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Ugly Car, Pretty Girl,and Mr. Pridgen

As written for: Johnny M. Hunt

“And He said to them, follow me
and I will make you fishers of men.”
Matthew 4:19, NASB

A delinquent youth meets the Savior,
and becomes a leading soul-winner.

 

 

I was a seventeen-year-old ne’er-do-well that summer of the
ugly car. A high-school dropout, teenage alcoholic, and
habitual gambler, I was living my “lofty” life’s goal—managing
the local poolroom. I’d hung out there ever since I was able to
come up with a forged ID the year I turned fourteen.

My first car was a beat-up 13-year-old Chevrolet. That car
was so ugly I dared not be seen in it. It was so bad I asked my
friend Dave to drive me home every day after work.

One day Dave said, “I’m kind of in a hurry today, John. Do
you mind if I let you off at Carolina Beach Road? You could cut
right through to your apartments.” I told him I didn’t mind,
so he let me off, and I began walking toward home.

Just as I was about to cut through to the apartments—at
319 Bordeaux Avenue—I spotted a cute little girl about 5’2”
outside her house, twirling a baton. The closer I got, the prettier
she looked.

The next day, I decided it was silly for Dave to go so far
out of his way just to take me home! “Why don’t you just let
me off at Bordeaux Avenue?”

From then on, he dropped me off at Bordeaux Avenue and
I walked by that house. I wasn’t even a Christian yet, but I
remember praying, If there is a God in Heaven, please let her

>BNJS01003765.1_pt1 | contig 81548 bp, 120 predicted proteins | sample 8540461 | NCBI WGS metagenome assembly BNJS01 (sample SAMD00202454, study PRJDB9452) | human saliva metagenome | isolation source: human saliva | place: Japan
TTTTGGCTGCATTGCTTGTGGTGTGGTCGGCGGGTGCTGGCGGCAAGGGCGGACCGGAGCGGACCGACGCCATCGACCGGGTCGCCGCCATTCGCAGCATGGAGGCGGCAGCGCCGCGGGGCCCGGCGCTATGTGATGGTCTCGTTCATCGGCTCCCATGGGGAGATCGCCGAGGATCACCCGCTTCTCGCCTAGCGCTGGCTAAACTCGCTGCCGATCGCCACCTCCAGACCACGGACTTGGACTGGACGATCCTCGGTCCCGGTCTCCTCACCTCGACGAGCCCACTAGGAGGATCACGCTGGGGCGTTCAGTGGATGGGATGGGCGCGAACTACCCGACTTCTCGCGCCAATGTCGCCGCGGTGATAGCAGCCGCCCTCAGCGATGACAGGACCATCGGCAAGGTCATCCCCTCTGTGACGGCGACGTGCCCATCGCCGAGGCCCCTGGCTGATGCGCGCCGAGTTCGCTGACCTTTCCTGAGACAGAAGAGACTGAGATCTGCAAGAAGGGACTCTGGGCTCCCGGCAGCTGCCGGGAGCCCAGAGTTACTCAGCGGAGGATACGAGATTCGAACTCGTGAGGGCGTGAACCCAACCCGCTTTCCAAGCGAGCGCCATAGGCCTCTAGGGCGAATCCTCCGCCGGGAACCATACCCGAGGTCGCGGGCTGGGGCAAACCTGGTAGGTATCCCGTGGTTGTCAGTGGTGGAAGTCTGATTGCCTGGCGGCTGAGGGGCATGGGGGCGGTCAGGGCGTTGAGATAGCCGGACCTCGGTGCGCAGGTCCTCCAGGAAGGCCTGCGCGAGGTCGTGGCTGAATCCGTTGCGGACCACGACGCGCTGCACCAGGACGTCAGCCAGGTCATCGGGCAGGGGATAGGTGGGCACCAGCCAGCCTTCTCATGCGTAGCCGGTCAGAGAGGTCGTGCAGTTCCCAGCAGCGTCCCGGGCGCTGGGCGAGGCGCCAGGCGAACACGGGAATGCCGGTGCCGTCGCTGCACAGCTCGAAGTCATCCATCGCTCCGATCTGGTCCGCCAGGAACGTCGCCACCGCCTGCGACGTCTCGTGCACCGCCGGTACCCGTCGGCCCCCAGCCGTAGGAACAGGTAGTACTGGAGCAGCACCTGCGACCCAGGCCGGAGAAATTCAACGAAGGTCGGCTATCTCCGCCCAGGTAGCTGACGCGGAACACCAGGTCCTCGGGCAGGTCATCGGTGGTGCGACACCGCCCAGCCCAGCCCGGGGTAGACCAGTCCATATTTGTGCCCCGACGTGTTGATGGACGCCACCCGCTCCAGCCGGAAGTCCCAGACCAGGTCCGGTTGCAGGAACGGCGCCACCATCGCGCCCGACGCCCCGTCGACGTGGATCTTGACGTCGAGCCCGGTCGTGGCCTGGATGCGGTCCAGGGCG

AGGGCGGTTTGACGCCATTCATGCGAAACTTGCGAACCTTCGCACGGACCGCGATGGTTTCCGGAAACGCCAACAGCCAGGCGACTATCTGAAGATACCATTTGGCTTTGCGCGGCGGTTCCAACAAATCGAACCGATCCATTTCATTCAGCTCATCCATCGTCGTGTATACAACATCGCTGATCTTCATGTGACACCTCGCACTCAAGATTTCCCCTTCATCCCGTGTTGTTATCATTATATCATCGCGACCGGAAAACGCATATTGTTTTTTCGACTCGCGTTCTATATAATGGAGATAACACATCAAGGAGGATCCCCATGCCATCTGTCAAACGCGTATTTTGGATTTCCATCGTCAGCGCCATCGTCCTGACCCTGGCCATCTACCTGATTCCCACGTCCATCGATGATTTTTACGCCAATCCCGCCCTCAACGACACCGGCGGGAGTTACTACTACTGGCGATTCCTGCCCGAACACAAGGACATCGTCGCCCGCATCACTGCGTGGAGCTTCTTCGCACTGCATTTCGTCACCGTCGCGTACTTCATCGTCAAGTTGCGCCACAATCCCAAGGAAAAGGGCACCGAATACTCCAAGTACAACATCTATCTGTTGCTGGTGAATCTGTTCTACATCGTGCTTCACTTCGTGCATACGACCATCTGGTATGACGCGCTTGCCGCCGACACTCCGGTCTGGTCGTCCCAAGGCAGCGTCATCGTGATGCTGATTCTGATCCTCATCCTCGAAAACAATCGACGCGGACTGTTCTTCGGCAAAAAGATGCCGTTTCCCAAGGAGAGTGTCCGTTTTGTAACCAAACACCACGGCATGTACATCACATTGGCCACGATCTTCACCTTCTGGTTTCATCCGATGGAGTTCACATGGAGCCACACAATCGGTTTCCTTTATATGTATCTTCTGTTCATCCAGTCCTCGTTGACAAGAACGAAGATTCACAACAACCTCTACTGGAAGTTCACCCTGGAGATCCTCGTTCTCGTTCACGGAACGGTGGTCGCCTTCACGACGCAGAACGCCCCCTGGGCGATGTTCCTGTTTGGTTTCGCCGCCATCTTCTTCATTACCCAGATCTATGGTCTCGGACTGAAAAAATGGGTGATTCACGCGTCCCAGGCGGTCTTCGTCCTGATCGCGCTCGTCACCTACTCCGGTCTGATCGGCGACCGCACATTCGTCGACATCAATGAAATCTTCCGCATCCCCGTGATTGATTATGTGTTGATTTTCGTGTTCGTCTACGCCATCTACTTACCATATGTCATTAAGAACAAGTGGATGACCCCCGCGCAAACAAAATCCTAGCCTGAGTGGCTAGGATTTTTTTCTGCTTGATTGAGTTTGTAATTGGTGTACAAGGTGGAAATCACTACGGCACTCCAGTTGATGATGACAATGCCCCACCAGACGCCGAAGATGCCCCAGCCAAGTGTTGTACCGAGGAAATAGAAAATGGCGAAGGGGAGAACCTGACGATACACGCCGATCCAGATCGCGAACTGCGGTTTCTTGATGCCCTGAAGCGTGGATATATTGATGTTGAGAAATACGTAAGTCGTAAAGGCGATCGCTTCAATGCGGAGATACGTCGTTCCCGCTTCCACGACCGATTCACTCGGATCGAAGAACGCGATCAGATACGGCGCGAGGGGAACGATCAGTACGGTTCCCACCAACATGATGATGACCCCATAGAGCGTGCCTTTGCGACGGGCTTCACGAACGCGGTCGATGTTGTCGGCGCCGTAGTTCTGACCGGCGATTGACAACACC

be out there! And sure enough, every day she would be outside,
twirling her baton.

That cute little 5’2” baton twirler named Janet became my
bride six months later. And what I didn’t know at the time was
that every day when she was outside twirling her baton, she
was really waiting for me to walk by!
It’s a wonder Janet ever got her parents’ permission to marry
me because of my bad habits. And sure enough, our marriage
hit serious snags right away.

My downward spiral had started early. My Mom worked
two jobs to provide for me and my four brothers and sisters. As
the youngest, growing up with little adult supervision, I found
it easy to get into trouble.

The government housing project where we lived had a
community center and on weekend evenings, all the older
guys would go up to the dance. I thought, Boy, they are so
cool! My buddies and I began slipping into the bushes behind
the building where they hid their whiskey; and at the age of
eleven, I experienced what it meant to be drunk. By thirteen,
I was an alcoholic.

At fourteen, I found a driver’s license, used it illegally to
“prove” I was sixteen, and became a regular, hanging out at
the poolroom.

Every morning, Mom gave me lunch money for school.